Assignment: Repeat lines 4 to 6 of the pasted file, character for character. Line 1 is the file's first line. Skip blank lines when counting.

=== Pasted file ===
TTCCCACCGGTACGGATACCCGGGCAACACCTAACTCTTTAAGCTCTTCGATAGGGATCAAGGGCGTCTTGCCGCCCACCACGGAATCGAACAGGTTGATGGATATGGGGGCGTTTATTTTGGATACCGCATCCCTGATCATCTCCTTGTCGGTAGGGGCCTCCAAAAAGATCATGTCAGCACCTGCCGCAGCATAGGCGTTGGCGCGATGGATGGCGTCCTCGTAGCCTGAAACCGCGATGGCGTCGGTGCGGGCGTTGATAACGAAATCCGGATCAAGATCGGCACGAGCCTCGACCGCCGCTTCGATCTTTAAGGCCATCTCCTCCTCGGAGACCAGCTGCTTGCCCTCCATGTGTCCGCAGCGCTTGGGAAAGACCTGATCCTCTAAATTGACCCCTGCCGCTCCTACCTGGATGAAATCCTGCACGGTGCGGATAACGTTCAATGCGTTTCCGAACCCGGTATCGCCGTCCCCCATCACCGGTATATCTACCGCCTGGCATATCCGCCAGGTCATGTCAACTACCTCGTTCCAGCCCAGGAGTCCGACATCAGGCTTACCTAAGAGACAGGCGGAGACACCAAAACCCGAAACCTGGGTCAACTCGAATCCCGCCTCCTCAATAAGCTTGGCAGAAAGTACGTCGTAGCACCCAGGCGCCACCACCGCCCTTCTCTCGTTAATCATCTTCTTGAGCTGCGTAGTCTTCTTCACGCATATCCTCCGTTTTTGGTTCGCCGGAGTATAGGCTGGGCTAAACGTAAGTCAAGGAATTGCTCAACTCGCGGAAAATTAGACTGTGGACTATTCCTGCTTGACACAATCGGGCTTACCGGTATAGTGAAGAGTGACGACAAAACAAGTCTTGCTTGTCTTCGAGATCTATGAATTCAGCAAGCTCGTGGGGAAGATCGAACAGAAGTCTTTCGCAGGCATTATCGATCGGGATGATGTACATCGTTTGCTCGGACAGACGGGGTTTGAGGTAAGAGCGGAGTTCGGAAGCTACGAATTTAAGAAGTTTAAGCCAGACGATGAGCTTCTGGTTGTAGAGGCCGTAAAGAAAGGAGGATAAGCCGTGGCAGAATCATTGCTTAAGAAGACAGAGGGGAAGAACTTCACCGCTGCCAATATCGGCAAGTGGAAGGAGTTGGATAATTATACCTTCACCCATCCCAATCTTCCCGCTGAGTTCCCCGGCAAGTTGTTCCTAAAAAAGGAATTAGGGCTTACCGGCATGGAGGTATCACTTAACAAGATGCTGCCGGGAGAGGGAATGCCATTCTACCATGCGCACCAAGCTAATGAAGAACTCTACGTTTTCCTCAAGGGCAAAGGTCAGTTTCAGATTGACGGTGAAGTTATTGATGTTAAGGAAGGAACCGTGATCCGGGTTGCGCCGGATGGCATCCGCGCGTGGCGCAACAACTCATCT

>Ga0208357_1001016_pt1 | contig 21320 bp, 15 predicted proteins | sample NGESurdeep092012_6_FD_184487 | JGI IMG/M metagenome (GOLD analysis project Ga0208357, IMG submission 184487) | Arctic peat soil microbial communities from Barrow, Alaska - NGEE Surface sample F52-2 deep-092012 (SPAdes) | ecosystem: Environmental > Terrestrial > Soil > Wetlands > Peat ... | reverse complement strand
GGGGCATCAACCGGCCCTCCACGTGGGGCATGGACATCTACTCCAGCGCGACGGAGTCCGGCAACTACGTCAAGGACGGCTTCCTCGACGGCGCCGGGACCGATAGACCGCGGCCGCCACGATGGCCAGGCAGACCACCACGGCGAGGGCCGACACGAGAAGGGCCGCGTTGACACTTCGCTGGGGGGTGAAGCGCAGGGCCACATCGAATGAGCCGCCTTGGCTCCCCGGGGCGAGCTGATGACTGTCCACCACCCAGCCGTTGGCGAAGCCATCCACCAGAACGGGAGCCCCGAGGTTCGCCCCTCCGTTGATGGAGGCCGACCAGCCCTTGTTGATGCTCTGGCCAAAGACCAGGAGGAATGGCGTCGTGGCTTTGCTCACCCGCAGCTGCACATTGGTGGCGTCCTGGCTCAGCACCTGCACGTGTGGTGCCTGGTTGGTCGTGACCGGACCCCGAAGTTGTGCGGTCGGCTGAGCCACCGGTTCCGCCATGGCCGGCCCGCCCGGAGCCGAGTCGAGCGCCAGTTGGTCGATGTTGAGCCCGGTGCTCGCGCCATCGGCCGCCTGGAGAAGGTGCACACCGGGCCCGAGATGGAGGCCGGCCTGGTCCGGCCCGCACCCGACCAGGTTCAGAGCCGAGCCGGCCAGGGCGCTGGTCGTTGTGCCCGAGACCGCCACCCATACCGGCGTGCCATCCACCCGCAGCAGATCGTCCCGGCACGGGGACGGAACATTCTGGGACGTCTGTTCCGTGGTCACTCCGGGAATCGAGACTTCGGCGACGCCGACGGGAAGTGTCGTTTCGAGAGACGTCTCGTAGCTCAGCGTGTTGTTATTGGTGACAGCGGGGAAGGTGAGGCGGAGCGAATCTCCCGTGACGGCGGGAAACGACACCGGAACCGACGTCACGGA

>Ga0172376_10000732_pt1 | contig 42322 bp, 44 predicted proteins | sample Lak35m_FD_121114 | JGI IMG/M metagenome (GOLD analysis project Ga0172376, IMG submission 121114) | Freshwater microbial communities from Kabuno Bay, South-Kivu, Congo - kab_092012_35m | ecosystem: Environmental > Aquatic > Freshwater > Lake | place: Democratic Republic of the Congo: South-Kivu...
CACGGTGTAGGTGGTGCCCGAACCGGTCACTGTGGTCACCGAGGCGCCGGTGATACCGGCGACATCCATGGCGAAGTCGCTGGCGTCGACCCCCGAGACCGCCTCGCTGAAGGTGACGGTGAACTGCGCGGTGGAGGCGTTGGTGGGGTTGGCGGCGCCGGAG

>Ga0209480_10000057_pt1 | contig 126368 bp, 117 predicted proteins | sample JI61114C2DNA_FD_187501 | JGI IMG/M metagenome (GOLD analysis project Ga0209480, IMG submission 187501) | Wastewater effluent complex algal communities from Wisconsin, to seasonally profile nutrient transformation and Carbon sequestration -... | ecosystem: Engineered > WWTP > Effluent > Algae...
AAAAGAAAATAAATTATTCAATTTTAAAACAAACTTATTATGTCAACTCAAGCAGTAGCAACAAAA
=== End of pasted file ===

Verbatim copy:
>Ga0172376_10000732_pt1 | contig 42322 bp, 44 predicted proteins | sample Lak35m_FD_121114 | JGI IMG/M metagenome (GOLD analysis project Ga0172376, IMG submission 121114) | Freshwater microbial communities from Kabuno Bay, South-Kivu, Congo - kab_092012_35m | ecosystem: Environmental > Aquatic > Freshwater > Lake | place: Democratic Republic of the Congo: South-Kivu...
CACGGTGTAGGTGGTGCCCGAACCGGTCACTGTGGTCACCGAGGCGCCGGTGATACCGGCGACATCCATGGCGAAGTCGCTGGCGTCGACCCCCGAGACCGCCTCGCTGAAGGTGACGGTGAACTGCGCGGTGGAGGCGTTGGTGGGGTTGGCGGCGCCGGAG

>Ga0209480_10000057_pt1 | contig 126368 bp, 117 predicted proteins | sample JI61114C2DNA_FD_187501 | JGI IMG/M metagenome (GOLD analysis project Ga0209480, IMG submission 187501) | Wastewater effluent complex algal communities from Wisconsin, to seasonally profile nutrient transformation and Carbon sequestration -... | ecosystem: Engineered > WWTP > Effluent > Algae...